Kwame Kwei-Armah

Actor Johnny Ramey (left) takes direction from Kwame Kwei-Armah during rehearsal of "The Whipping Man." This is the first production Kwei-Armah directs as the new artistic director of Center Stage. (Kim Hairston, Baltimore Sun / March 23, 2012)

Kwame Kwei-Armah is doing his utmost to speed up the transitions.

Center Stage's new artistic director strides back and forth along the stage where the troupe's production of "The Whipping Man" is being rehearsed, scrutinizing the set from all angles.

He brings in more helpers. He removes obstacles from the actors' paths and cuts out extra steps. He signals the precise moment when two bags of loot are flung through an open doorway and land on the floor with a muffled thump.

"Boom! Boom!" he says, as an assistant clicks a stopwatch. But the scene change remains dismayingly long.

"Thirty-six seconds!" Kwei-Armah says, clutching his head with both hands in mock horror. "That's horrible! This transition is an act all by itself. What can we do to make it shorter?"

Baltimore is about to find out.

Though the British-born Kwei-Armah has officially been artistic director of Maryland's largest regional theater since July, this is the week he's finally getting the opportunity to put his vision into action.

He just selected the first season of shows that Center Stage will produce during his tenure, and the lineup departs in significant ways from the theatrical mix to which audiences have become accustomed.

Subscribers will probably notice first that the 2012-2013 season is loaded with provocative and ambitious dramas; it won't be particularly lighthearted. They may also sense Kwei-Armah's determination to champion new works, to open up Center Stage to top local actors and to continue developing his voice as a playwright.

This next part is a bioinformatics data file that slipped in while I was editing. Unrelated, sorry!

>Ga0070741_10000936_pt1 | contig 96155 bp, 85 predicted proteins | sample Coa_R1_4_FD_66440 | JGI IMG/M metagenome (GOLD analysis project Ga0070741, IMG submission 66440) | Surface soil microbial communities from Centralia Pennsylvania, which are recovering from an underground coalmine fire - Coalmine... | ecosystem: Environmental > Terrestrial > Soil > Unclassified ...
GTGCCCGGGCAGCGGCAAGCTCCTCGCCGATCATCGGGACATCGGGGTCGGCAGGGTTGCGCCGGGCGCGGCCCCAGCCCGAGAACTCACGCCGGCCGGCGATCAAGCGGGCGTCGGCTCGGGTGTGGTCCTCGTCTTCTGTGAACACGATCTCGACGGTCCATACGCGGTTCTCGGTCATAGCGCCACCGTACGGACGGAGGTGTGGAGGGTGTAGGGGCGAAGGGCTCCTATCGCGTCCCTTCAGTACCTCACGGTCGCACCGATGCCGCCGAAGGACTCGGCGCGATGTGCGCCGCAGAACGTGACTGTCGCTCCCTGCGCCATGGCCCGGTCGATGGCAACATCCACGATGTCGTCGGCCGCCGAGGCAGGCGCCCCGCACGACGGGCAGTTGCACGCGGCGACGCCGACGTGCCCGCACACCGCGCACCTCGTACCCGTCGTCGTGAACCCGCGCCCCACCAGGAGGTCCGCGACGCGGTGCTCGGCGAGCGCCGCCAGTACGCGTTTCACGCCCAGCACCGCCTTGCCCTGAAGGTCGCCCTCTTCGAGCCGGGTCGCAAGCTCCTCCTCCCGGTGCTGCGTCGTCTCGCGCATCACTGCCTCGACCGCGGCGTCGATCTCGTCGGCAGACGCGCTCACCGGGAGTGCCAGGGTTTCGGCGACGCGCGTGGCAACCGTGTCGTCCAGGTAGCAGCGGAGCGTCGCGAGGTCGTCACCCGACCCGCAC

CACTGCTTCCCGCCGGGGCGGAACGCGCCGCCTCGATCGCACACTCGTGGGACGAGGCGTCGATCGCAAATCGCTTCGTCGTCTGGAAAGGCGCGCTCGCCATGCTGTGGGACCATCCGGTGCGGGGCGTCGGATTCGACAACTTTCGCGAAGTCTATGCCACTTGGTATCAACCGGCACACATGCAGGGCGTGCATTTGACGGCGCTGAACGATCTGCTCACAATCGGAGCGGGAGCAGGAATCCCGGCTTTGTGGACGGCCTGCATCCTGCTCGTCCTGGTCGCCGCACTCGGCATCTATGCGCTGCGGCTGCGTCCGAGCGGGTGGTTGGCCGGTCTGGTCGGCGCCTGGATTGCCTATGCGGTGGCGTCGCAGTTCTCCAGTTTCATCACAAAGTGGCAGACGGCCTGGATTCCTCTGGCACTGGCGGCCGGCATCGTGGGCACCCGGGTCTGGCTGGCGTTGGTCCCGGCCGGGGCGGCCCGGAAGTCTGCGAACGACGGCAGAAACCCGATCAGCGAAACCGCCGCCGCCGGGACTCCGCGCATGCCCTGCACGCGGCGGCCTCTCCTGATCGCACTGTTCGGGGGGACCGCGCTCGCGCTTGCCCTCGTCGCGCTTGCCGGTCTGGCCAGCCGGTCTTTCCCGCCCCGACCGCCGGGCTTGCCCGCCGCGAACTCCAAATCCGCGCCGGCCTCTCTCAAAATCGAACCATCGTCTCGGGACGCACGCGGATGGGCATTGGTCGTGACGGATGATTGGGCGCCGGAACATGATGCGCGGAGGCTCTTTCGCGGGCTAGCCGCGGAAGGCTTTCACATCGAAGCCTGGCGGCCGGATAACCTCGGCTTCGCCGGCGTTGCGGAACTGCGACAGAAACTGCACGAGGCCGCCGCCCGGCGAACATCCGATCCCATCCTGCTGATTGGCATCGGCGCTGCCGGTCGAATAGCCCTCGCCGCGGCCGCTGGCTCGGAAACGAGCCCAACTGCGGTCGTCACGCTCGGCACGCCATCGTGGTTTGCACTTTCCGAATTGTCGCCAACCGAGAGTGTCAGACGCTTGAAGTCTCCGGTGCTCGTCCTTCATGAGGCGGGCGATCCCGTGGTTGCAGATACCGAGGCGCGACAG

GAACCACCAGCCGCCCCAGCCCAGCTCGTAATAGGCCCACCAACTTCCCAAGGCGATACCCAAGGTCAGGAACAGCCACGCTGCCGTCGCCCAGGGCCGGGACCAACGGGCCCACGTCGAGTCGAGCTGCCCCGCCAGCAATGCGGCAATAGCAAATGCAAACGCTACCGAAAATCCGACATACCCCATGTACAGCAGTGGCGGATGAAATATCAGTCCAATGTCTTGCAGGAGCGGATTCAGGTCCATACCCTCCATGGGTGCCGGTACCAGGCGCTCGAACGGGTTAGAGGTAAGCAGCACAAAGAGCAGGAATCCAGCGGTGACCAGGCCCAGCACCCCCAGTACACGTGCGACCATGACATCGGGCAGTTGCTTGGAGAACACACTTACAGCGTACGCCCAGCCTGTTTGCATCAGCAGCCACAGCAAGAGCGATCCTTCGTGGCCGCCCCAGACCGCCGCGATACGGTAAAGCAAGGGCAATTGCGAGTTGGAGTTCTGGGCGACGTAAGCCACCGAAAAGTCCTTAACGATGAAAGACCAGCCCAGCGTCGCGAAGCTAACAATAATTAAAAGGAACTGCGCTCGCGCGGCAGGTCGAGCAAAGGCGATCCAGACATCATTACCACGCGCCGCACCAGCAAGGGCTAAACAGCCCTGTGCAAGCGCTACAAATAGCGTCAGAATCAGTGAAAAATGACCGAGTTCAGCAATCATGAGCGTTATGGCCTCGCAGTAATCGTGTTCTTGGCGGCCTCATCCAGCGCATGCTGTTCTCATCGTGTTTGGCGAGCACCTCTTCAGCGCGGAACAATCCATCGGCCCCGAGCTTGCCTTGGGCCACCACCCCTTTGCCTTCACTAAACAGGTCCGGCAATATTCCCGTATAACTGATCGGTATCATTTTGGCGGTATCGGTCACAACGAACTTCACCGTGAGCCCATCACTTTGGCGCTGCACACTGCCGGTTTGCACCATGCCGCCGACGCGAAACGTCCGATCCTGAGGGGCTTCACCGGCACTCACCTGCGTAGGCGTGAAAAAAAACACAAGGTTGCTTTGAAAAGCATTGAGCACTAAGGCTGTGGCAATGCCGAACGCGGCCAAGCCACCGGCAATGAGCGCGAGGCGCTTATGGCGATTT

And the newcomer can't help being concerned about how the troupe's longtime customers will react.

"There will be some criticism that there won't be a comedy or musical at Center Stage next season," Kwei-Armah says. "But there's time. It'll be at least three years before I've gone through the cycle of the things that I really want to produce. I'm not leaving after a year, unless they run me out of town."

When he wants to put worries about next season out of his mind, he can always fix his attention on his directing debut as Center Stage's new leader.

"This is a big deal for Kwame," says actor Kevyn Morrow, who is performing in "The Whipping Man." "The pressure is on, and we don't want to let him down."

If the spotlight seems a bit hotter than usual, it's because Kwei-Armah has more experience as an actor and playwright than as a director, and the skills required for these jobs are quite different.

"The Whipping Man" will be just his sixth directing effort. Two of the previous shows were productions of his own work, so the usual problem of interpreting another writer didn't arise.

When "The Whipping Man" opens Wednesday, it will be Kwei-Armah's chance to demonstrate that he can coax top-notch performances from actors. It will be his opportunity to show that this extremely verbal actor and playwright can create compelling stage pictures that illustrate a play's themes.

"I'm in the belly of the beast," Kwei-Armah says. "If there's extra pressure on me, if there's a moment of nervousness, I can't afford to think about it right now. All I can do is dive in."

In a way, he was preparing for this moment even before he got the job.

Kwei-Armah recalls standing in line on a cold January day in New York in 2011 and snapping up tickets for the first preview of the intriguing titled drama "The Whipping Man" by an unknown playwright named Matthew Lopez.

"It was nearly all sold out. There were just two tickets left," Kwei-Armah says.